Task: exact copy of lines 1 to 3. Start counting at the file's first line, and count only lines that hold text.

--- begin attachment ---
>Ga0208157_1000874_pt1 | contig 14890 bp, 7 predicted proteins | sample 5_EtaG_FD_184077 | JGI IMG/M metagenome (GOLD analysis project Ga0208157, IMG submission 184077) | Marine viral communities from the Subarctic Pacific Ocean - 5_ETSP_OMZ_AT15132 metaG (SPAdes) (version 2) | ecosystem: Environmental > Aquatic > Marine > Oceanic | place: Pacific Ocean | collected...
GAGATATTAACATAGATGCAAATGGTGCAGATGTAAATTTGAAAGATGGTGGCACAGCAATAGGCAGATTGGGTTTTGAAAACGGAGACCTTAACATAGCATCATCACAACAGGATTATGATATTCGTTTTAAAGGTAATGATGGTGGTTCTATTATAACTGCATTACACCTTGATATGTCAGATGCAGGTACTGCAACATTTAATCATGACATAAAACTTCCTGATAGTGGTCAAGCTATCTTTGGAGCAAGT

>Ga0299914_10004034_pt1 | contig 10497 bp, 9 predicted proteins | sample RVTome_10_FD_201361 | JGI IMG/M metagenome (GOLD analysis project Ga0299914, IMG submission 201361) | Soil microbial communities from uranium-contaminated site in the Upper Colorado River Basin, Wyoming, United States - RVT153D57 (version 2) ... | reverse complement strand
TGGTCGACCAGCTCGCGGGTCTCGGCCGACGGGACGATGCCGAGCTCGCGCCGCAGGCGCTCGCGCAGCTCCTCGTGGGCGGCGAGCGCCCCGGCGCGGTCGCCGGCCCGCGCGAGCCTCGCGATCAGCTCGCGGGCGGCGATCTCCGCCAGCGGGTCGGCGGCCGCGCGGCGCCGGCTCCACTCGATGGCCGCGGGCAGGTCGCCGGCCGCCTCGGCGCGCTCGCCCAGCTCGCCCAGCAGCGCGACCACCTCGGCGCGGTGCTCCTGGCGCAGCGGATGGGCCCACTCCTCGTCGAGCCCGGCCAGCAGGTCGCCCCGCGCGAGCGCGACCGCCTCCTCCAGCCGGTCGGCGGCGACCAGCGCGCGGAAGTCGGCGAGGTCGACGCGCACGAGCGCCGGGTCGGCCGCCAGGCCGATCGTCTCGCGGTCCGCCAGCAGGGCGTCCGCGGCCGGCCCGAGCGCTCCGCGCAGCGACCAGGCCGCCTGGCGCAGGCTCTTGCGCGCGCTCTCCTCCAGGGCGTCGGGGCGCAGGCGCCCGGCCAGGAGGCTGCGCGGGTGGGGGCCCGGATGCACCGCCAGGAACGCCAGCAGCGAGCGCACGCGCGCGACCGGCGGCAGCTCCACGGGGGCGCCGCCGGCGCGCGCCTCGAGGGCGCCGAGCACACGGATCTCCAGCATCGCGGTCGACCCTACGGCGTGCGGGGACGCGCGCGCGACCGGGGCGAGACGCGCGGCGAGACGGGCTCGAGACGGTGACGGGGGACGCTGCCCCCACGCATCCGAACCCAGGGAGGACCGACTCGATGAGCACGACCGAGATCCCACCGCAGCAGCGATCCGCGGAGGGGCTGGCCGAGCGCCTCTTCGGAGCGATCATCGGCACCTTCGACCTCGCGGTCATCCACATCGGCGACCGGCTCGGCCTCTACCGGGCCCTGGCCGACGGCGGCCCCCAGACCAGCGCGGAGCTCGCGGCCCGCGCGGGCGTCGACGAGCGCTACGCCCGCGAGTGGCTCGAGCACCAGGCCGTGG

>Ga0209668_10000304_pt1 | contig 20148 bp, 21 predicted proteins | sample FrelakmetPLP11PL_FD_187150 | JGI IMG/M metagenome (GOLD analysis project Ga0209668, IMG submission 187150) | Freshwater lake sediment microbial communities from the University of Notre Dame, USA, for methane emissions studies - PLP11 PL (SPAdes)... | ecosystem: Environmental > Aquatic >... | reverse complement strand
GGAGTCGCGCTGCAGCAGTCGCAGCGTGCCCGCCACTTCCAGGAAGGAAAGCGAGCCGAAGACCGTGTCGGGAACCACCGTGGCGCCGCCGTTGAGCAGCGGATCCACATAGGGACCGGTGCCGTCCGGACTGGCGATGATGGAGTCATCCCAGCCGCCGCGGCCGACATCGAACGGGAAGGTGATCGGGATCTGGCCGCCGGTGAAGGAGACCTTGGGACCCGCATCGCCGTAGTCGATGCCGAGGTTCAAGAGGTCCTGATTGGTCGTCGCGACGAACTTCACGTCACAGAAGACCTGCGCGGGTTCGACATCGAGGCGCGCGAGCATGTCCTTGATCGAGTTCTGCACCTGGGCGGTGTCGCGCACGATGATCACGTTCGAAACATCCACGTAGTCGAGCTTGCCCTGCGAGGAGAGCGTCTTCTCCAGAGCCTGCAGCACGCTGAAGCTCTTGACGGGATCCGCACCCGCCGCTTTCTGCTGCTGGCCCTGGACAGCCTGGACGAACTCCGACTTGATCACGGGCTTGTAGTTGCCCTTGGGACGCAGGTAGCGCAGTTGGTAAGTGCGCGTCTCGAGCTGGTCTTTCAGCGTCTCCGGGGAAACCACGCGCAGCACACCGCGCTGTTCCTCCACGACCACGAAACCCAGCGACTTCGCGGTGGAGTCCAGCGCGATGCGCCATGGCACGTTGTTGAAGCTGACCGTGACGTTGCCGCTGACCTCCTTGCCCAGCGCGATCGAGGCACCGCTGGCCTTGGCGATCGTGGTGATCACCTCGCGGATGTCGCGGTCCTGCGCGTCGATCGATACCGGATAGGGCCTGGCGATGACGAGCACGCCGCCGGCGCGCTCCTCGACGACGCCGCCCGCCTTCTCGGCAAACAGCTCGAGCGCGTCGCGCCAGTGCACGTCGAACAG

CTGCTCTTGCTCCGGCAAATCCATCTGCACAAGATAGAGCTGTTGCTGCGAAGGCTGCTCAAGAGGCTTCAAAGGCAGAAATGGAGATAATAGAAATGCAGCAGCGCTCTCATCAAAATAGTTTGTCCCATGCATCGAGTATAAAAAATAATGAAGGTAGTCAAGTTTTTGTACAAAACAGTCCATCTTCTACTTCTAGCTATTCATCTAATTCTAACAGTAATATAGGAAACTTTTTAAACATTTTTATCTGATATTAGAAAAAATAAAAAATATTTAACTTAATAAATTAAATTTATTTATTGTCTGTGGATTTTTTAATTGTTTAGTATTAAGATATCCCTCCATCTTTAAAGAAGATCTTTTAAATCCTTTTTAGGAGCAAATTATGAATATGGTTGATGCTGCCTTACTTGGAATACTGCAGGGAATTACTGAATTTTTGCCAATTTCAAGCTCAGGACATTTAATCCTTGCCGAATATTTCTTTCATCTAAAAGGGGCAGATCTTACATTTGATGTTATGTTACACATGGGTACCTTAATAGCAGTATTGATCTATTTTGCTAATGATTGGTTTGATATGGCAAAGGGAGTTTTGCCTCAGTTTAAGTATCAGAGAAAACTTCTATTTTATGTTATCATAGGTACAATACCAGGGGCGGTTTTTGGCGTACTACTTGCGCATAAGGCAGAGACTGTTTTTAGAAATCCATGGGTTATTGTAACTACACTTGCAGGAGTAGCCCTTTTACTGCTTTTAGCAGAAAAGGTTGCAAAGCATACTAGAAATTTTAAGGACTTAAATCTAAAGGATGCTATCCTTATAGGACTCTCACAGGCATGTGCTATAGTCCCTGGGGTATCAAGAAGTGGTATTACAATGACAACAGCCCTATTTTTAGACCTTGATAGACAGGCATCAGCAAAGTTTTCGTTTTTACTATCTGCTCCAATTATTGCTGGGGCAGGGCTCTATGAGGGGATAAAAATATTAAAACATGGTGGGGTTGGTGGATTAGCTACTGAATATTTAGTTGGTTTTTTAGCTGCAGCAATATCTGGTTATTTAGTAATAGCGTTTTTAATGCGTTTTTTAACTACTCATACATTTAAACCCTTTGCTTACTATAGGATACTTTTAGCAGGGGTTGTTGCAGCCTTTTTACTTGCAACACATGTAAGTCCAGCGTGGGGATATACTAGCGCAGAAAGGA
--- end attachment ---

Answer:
>Ga0208157_1000874_pt1 | contig 14890 bp, 7 predicted proteins | sample 5_EtaG_FD_184077 | JGI IMG/M metagenome (GOLD analysis project Ga0208157, IMG submission 184077) | Marine viral communities from the Subarctic Pacific Ocean - 5_ETSP_OMZ_AT15132 metaG (SPAdes) (version 2) | ecosystem: Environmental > Aquatic > Marine > Oceanic | place: Pacific Ocean | collected...
GAGATATTAACATAGATGCAAATGGTGCAGATGTAAATTTGAAAGATGGTGGCACAGCAATAGGCAGATTGGGTTTTGAAAACGGAGACCTTAACATAGCATCATCACAACAGGATTATGATATTCGTTTTAAAGGTAATGATGGTGGTTCTATTATAACTGCATTACACCTTGATATGTCAGATGCAGGTACTGCAACATTTAATCATGACATAAAACTTCCTGATAGTGGTCAAGCTATCTTTGGAGCAAGT

>Ga0299914_10004034_pt1 | contig 10497 bp, 9 predicted proteins | sample RVTome_10_FD_201361 | JGI IMG/M metagenome (GOLD analysis project Ga0299914, IMG submission 201361) | Soil microbial communities from uranium-contaminated site in the Upper Colorado River Basin, Wyoming, United States - RVT153D57 (version 2) ... | reverse complement strand